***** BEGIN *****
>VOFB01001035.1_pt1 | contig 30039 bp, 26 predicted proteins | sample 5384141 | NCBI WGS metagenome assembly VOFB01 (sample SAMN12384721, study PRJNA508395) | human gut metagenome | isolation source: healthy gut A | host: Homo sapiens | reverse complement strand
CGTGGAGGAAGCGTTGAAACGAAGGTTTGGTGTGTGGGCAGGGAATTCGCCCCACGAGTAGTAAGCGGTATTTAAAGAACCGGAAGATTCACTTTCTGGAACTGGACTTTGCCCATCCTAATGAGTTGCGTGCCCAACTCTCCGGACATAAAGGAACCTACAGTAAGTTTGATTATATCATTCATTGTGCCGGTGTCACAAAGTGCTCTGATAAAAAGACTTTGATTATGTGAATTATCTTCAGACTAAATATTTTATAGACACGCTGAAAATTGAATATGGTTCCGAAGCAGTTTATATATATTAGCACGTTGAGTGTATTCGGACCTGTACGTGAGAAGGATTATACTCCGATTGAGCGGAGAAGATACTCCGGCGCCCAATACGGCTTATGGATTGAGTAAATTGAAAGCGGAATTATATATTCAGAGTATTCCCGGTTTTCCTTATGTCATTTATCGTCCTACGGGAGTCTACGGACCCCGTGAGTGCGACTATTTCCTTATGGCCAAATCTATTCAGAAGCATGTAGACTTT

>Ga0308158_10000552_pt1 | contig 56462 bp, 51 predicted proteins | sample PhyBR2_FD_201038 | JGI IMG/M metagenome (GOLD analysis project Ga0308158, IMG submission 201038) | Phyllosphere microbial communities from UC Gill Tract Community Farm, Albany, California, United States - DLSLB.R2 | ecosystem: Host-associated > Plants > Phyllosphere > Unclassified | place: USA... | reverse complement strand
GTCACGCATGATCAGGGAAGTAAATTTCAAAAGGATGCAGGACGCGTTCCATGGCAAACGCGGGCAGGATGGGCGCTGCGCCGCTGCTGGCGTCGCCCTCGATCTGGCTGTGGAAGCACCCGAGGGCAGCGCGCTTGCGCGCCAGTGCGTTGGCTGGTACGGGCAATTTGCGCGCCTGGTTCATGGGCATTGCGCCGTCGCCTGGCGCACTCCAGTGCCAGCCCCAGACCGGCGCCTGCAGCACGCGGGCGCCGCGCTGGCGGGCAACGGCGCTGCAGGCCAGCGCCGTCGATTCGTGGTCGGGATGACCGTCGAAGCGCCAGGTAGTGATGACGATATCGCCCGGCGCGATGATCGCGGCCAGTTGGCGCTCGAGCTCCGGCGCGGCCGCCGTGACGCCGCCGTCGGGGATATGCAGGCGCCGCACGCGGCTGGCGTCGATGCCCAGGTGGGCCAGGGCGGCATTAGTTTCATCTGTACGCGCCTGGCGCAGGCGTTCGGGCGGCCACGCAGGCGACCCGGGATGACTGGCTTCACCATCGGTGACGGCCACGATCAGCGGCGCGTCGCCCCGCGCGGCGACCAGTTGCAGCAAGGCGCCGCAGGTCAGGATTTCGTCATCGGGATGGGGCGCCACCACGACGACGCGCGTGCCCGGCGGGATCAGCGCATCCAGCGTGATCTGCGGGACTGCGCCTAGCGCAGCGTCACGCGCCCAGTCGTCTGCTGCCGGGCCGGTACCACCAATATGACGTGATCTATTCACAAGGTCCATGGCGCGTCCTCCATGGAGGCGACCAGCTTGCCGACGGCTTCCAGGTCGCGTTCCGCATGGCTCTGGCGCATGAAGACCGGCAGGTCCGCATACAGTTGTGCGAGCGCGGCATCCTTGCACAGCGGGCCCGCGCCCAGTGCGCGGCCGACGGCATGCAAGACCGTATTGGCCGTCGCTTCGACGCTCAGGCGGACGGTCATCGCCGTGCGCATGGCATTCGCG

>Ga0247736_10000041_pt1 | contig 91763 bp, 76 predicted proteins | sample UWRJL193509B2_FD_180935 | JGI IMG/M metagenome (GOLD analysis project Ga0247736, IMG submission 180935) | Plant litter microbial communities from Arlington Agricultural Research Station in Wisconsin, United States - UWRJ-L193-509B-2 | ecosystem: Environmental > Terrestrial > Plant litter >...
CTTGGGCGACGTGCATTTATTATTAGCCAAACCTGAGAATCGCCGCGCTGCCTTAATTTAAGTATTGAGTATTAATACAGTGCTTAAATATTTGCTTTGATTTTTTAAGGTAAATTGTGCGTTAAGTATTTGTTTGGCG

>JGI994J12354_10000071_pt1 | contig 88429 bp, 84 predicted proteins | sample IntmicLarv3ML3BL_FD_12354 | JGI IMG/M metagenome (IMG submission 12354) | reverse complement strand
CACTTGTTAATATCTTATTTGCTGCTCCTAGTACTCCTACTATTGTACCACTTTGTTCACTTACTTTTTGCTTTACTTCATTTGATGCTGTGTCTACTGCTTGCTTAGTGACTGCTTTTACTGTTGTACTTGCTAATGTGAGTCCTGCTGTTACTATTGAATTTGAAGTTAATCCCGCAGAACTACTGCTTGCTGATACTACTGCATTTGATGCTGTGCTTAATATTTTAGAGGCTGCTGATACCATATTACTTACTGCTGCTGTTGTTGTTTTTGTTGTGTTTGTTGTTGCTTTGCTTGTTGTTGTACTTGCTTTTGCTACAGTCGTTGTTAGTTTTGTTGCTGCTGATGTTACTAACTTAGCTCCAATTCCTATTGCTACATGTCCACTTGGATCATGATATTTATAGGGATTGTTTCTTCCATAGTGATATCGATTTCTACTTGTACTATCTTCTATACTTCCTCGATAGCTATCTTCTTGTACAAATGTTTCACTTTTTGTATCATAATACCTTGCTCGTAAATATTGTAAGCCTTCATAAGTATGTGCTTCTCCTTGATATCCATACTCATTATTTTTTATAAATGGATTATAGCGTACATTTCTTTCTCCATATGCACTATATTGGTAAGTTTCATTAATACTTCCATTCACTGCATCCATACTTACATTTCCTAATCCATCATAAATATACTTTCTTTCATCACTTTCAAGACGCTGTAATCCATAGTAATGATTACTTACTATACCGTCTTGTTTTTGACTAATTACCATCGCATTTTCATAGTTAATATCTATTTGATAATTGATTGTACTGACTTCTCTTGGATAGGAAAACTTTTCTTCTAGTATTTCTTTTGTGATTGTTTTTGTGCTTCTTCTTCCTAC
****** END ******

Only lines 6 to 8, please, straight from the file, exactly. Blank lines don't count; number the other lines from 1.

CTTGGGCGACGTGCATTTATTATTAGCCAAACCTGAGAATCGCCGCGCTGCCTTAATTTAAGTATTGAGTATTAATACAGTGCTTAAATATTTGCTTTGATTTTTTAAGGTAAATTGTGCGTTAAGTATTTGTTTGGCG

>JGI994J12354_10000071_pt1 | contig 88429 bp, 84 predicted proteins | sample IntmicLarv3ML3BL_FD_12354 | JGI IMG/M metagenome (IMG submission 12354) | reverse complement strand
CACTTGTTAATATCTTATTTGCTGCTCCTAGTACTCCTACTATTGTACCACTTTGTTCACTTACTTTTTGCTTTACTTCATTTGATGCTGTGTCTACTGCTTGCTTAGTGACTGCTTTTACTGTTGTACTTGCTAATGTGAGTCCTGCTGTTACTATTGAATTTGAAGTTAATCCCGCAGAACTACTGCTTGCTGATACTACTGCATTTGATGCTGTGCTTAATATTTTAGAGGCTGCTGATACCATATTACTTACTGCTGCTGTTGTTGTTTTTGTTGTGTTTGTTGTTGCTTTGCTTGTTGTTGTACTTGCTTTTGCTACAGTCGTTGTTAGTTTTGTTGCTGCTGATGTTACTAACTTAGCTCCAATTCCTATTGCTACATGTCCACTTGGATCATGATATTTATAGGGATTGTTTCTTCCATAGTGATATCGATTTCTACTTGTACTATCTTCTATACTTCCTCGATAGCTATCTTCTTGTACAAATGTTTCACTTTTTGTATCATAATACCTTGCTCGTAAATATTGTAAGCCTTCATAAGTATGTGCTTCTCCTTGATATCCATACTCATTATTTTTTATAAATGGATTATAGCGTACATTTCTTTCTCCATATGCACTATATTGGTAAGTTTCATTAATACTTCCATTCACTGCATCCATACTTACATTTCCTAATCCATCATAAATATACTTTCTTTCATCACTTTCAAGACGCTGTAATCCATAGTAATGATTACTTACTATACCGTCTTGTTTTTGACTAATTACCATCGCATTTTCATAGTTAATATCTATTTGATAATTGATTGTACTGACTTCTCTTGGATAGGAAAACTTTTCTTCTAGTATTTCTTTTGTGATTGTTTTTGTGCTTCTTCTTCCTAC